03 December 2020

Tadao Ando guest editor of DOMUS 2021

Ten collector's issues dedicated to the eternality of emotions and memories

"As drastic as the changes underway may be, the fact remains that human beings are part of nature. We are ephemeral beings who delight in communion with others and live by our memories. Thus, the essential value of architecture must stay unchanged: to create a habitat for the human spirit, to hold memory and history, and to foster culture through the urban landscape," says Tadao Ando

Milan, 3 December 2020Domus continues its travels on the 10 x 10 x 10 route with Tadao Ando. The Japanese architect is the new guest editor, ready to creatively curate 10 issues of the magazine in 2021.

Tadao Ando is the fourth protagonist of the 10-year editorial formula by which 10 internationally famous architects will each be a guest editor for 10 issues of Domus magazine, leading up to its 100th anniversary. David Chipperfield is now passing the baton to Ando after having received it from Winy Maas, who succeeded Michele De Lucchi, the first guest editor to start the formula in 2018.

"We are honoured to have Tadao Ando on our team," says Maria Giovanni Mazzocchi, the president of Editoriale Domus, and the recipient of an Order of Merit for Labour. "With the Domus 10 x 10 x 10 formula, we wish to present each year a vision of the future – not an invitation to follow events, but to reveal them in advance. I am certain that the lucid world-view Tadao Ando has held throughout his career will be a great learning opportunity for our readers and the civic society that gathers around our publication. Like Ando, we too are convinced that architecture is able to change society, so we open the doors of our community to him and look forward to his arrival with the anticipation and enthusiasm of a new adventure about to begin."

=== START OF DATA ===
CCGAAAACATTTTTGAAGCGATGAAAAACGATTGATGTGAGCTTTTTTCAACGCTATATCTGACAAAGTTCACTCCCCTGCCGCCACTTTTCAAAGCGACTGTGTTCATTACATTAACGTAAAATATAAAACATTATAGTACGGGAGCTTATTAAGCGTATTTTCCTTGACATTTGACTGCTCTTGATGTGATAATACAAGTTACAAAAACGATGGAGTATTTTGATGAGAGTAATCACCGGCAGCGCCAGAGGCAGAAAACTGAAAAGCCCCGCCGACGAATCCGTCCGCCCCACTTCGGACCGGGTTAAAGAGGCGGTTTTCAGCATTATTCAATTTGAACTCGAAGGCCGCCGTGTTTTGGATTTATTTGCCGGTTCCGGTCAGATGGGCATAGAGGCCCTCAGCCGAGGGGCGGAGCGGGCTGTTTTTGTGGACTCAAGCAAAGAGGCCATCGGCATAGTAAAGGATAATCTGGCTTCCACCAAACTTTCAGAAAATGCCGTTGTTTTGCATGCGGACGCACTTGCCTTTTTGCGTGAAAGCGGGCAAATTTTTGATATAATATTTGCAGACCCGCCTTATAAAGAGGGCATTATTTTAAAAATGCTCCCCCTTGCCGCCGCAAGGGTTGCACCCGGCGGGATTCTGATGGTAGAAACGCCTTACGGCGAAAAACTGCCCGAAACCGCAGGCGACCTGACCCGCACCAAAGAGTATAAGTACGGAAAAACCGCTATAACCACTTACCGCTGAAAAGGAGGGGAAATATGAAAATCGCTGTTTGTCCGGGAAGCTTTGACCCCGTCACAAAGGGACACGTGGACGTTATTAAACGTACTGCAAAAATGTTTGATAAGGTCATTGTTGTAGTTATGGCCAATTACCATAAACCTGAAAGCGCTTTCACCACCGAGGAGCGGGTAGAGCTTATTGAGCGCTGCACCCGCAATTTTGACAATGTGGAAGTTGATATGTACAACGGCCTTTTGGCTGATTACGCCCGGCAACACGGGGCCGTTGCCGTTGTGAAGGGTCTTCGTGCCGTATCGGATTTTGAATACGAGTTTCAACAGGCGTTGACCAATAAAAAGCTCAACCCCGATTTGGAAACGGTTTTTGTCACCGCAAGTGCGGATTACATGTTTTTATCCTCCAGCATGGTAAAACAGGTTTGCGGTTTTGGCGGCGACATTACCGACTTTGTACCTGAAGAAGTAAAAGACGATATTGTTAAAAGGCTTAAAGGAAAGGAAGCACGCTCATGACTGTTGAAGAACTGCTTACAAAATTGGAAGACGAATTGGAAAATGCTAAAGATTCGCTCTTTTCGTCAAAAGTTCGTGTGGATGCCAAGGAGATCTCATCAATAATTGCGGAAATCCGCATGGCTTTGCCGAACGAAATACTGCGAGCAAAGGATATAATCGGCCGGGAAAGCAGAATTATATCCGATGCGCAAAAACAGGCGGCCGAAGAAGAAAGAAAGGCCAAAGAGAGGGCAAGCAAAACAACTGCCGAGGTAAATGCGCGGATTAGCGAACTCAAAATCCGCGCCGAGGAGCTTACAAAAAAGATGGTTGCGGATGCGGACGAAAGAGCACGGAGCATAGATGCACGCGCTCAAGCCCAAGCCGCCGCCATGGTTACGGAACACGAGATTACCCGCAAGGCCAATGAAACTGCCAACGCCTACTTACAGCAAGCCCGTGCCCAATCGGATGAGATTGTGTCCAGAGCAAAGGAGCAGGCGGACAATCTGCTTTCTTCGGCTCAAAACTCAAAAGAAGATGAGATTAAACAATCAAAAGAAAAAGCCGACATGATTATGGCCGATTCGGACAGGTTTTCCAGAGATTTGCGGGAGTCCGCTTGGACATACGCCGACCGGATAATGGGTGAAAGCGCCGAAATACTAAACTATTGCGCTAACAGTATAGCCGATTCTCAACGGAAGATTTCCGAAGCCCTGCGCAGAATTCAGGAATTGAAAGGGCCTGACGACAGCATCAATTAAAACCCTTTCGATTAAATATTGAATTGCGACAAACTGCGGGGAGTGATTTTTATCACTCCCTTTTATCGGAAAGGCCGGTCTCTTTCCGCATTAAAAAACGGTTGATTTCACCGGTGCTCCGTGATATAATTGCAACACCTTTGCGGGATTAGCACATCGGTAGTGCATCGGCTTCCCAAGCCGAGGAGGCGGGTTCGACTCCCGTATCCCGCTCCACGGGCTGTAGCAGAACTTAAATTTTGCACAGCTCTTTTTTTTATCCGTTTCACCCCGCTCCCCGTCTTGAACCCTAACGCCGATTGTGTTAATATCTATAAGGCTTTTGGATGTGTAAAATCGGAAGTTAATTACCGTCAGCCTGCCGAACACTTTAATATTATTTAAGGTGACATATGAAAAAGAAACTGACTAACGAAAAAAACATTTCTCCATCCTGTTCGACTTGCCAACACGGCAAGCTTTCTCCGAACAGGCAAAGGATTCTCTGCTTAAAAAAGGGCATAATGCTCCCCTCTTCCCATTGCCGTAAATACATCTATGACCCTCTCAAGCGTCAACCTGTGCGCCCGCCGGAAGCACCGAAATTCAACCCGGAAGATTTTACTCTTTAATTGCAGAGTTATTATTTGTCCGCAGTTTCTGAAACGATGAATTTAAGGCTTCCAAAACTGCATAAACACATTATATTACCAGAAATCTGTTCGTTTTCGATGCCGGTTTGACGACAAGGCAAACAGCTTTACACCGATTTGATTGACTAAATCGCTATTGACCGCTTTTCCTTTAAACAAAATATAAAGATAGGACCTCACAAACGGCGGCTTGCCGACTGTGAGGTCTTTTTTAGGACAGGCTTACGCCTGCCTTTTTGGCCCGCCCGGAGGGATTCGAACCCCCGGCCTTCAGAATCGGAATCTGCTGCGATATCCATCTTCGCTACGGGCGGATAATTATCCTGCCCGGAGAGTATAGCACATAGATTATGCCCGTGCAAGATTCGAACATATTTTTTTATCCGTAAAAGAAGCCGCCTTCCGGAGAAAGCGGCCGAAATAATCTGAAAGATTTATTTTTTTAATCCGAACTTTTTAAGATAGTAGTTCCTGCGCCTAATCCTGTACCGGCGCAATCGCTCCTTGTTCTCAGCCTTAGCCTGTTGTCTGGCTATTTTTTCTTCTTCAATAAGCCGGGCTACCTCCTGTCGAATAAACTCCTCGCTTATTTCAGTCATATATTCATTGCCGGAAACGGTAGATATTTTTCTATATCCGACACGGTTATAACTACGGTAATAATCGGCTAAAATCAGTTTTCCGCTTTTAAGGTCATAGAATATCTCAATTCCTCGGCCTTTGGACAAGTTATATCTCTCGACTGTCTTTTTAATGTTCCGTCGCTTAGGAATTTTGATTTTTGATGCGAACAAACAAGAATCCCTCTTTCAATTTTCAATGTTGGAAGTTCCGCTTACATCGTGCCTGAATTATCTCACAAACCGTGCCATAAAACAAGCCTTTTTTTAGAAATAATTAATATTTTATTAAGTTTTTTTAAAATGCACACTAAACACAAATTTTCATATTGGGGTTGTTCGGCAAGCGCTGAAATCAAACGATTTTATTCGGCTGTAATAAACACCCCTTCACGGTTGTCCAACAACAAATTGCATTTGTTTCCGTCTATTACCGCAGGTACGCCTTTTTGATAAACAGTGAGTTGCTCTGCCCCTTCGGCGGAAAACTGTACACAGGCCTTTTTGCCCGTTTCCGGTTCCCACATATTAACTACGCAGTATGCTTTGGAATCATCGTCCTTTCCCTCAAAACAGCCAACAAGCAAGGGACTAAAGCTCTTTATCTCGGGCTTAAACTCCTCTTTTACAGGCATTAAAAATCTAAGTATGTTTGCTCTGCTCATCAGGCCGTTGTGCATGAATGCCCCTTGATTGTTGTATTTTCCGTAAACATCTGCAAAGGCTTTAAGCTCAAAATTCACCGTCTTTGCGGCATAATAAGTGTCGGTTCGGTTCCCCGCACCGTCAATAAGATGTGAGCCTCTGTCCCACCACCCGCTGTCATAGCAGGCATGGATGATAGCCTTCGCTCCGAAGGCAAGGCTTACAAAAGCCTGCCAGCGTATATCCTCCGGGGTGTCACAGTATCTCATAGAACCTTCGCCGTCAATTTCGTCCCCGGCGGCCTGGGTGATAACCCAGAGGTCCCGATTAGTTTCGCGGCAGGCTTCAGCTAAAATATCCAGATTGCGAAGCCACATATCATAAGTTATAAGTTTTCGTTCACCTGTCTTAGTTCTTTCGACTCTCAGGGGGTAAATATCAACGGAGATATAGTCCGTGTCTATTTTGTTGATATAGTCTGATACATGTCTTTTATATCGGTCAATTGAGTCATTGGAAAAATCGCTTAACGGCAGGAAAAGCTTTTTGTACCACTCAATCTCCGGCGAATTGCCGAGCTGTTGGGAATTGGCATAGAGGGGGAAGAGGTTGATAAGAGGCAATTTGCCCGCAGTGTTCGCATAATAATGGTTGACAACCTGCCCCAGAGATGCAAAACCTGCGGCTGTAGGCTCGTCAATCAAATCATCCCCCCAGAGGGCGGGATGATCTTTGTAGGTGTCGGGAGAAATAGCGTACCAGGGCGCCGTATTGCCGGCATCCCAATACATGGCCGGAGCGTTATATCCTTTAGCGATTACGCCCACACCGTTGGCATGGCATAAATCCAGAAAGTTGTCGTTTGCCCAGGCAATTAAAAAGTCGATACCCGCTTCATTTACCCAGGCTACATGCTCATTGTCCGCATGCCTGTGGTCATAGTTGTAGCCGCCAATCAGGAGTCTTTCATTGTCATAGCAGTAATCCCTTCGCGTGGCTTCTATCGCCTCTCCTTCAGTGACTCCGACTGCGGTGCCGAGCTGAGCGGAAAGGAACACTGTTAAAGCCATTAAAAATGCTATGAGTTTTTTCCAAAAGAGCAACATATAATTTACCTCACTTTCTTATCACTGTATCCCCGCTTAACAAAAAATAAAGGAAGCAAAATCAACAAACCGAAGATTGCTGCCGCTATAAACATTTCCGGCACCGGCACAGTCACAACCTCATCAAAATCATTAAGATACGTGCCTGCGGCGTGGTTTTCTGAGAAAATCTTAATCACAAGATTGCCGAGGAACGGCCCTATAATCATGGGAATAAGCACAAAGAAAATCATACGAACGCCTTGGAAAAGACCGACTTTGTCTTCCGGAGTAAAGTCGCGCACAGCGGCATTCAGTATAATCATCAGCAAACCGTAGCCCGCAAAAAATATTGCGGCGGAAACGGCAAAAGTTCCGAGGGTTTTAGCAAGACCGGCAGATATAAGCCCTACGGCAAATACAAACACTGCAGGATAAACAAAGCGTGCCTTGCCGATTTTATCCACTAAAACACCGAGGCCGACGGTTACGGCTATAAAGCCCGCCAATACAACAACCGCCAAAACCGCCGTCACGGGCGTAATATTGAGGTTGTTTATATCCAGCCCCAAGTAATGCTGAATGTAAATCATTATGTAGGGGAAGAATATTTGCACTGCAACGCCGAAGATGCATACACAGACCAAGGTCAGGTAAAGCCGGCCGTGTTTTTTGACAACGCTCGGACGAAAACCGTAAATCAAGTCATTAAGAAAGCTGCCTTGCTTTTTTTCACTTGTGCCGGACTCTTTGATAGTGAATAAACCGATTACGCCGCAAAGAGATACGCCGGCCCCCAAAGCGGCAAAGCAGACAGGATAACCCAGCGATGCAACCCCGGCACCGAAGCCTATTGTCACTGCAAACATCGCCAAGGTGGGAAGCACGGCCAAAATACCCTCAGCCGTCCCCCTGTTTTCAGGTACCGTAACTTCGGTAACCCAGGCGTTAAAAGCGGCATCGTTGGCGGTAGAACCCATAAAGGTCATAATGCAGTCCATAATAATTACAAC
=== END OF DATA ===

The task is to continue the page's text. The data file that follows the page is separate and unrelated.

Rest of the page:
As one of the best-known exponents of architecture in the world, Tadao Ando (Osaka, 1941) is distinguished by his capacity to evoke an inner world (a typical Japanese element) made in dialogue with Western techniques (like fair-faced reinforced concrete and big walls of glass) while using a constant component of strong geometry.

His quest is not simply to create residential solutions; rather it offers a mental state, a spiritual dimension that depends largely on our intuition. Ando's buildings bring us in touch with our "self", with the here and now of reality. His code is basic, and it represents an ode to beauty and the eternity of feelings.

Ando has chosen eternity as the underlying theme for the ten issues of Domus 2021. In his editorship manifesto he writes, "All things must one day weather and crumble. Architectural history is a trajectory of challenges against this truth. I would like to make eternity, an idea that humans have been pursuing since time immemorial, the theme of Domus 2021. Eternity here does not refer to the physical continuation or perpetuation of matter and form. Rather, it indicates the intangible emotions and memories that live in the hearts and minds of people. Eternity's universal nature is not innate but reliant upon humanity."

The human factor, the value of emotions and memories, the responsibility of the individual toward transformations, and our status as an integral part of nature – all are important components of the new guest editor's approach to his craft. His manifesto refers to the complexity of the contemporary world and the strength and power contained in design and architecture: "Collective ideas of eternity sprout in response to the era's atmosphere and continually blossom with the cultural nourishment produced by growing communities. Hence, these thoughts are forever preserved in our hearts and spirit. In other words, eternity is the product of an evolving zeitgeist.